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Be first to try the YouTube & Flickr ‘killer’

Apparently PC Advisor was the first publication in the world to report on the novel new internet publishing tool from Izimi – which is in as good a position as any Web 2.0 startup to contest YouTube, Flickr and MySpace’s positions as the coolest and most useful technologies on the internet. That could give us bragging rights if Izimi achieves what its backers promise and turns into the hottest brand on the internet since Google was a trendy startup, rather than a corporate money-maker.

Izimi’s chief executive, Marc Lyne, visited the PC Advisor offices yesterday to show off the concept in full – it’s available now for anyone to use for free, but it’s worth seeing just how Lyne and Izimi’s investors see the technology being used.

It works like this: sign up for an Izimi account, download the 3MB Izimi application to your PC, use the app to serve any file from your PC (any file type, no size restrictions), send the automatically created Izimi url for that content to one or more of your friends/colleagues, and you’re off. This means you can publish any type of content whatsoever, with anyone on the internet accessing it directly from your PC. And they don’t necessarily need to receive an email highlighting that the content is available – people can also locate your photos, videos, music and any other type of material via the Izimi website.

So the top-level benefits are – no restriction on file size, no restriction on file type (many online content-sharing sites support only certain formats), the content resides on your PC (the terms and conditions of MySpace suggest News Corp owns the content you upload) and simplicity.

But it’s how people use the concept that will dictate whether this is a breakthrough technology, or just another clever idea. Lyne said the Izimi community is likely to come up with the best implementations, but he gave us a few ideas for starters.

Users of Blogger, for example, could embed a video that’s hosted on their home PC (or on the PC of another Izimi user) inside their blog. Go to the blog of David Ingram, vice president of product marketing at Izimi, and there’s a demo of an embedded Izimi video. That video isn’t hosted on Blogger, it’s launching directly from Ingram’s home laptop.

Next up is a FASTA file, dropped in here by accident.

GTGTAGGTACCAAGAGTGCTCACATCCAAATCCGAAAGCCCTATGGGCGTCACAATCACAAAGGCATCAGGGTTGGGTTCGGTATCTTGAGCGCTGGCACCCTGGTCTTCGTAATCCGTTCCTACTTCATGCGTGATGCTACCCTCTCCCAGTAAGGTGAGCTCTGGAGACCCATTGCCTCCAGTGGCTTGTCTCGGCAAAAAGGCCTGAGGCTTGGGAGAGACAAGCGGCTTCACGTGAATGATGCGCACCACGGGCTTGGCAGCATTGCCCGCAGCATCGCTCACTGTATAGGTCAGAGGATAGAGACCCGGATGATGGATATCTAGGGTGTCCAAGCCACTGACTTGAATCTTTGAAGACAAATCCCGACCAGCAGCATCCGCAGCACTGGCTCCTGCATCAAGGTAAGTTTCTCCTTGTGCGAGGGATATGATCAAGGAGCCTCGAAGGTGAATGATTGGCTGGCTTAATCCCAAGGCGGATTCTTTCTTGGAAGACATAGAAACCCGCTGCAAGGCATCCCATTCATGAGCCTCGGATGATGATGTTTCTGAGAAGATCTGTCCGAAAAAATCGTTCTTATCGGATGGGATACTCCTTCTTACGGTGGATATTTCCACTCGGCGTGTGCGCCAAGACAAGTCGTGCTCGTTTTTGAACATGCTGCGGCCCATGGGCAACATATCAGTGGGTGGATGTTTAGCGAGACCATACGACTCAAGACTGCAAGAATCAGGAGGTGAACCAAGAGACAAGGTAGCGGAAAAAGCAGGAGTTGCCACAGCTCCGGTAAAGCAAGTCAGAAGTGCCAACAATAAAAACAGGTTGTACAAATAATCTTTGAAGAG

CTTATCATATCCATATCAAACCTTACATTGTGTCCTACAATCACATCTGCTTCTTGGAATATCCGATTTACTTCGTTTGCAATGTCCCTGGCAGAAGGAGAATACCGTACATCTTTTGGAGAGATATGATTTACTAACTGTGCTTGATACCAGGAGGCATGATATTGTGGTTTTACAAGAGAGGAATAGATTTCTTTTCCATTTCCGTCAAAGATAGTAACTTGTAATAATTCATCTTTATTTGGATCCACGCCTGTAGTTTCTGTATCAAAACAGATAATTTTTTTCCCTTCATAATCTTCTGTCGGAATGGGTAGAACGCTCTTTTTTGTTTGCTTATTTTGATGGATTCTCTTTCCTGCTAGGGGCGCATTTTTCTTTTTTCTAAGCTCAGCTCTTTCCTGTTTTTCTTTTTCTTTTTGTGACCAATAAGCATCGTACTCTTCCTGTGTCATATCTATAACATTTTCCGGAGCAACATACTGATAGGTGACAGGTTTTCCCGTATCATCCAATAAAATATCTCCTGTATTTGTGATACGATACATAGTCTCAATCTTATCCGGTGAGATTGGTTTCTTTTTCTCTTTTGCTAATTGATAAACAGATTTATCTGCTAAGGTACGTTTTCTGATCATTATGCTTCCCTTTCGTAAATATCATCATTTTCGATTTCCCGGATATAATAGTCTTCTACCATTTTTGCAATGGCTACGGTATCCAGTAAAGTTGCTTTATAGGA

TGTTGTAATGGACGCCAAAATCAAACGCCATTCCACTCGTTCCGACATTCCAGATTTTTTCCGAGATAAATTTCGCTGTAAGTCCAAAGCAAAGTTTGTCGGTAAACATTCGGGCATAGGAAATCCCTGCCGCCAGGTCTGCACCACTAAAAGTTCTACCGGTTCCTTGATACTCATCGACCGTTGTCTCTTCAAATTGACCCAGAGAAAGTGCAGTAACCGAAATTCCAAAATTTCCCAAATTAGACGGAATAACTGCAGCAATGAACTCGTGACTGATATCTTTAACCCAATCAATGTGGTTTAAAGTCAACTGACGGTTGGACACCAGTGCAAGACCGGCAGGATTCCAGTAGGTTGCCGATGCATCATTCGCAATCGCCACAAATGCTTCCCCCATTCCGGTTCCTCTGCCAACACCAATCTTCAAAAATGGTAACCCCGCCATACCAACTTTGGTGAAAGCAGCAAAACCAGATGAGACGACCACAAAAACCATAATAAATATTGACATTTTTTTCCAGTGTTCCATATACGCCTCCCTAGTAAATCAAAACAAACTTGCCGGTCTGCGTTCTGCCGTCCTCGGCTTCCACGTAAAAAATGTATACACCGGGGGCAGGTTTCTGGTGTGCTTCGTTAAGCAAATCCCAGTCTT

In addition, anyone interested in setting up a web page who doesn’t want to pay the hosting fees now has a simple way to host the site from their own PC. The idea could be used for anything – publish a whitepaper, give people access to your CV, allow family and friends to view your birthday videos etc.

But perhaps the most interesting idea Lyne proposed was for people to use the technology to sell goods – take a 30-second clip of the car you’re trying to sell and have that video show up in a third-party’s classified advertising section. Izimi is already discussing this concept with potential partners.

There are downsides. You have to leave your PC connected at all times to allow people to download your content, and you could, in principle, run into trouble with your ISP if hundreds of people start viewing videos from your home computer. Many ISPs impose limits on the amount of content you can upload via your connection each month.

Plus, there are the obvious copyright issues that have plagued YouTube – give people a means to publish videos and music online and some of them will take advantage of it by publishing other people’s work.

And how does Izimi plan to make money? Advertising has been mentioned as has allowing users to sell their content via the service. But one thing’s for sure, Izimi’s costs should be a lot lower than the likes of YouTube: all the content available via the service is stored on users’ PCs, so there’s no need to splash out on servers and storage.

One worth watching.

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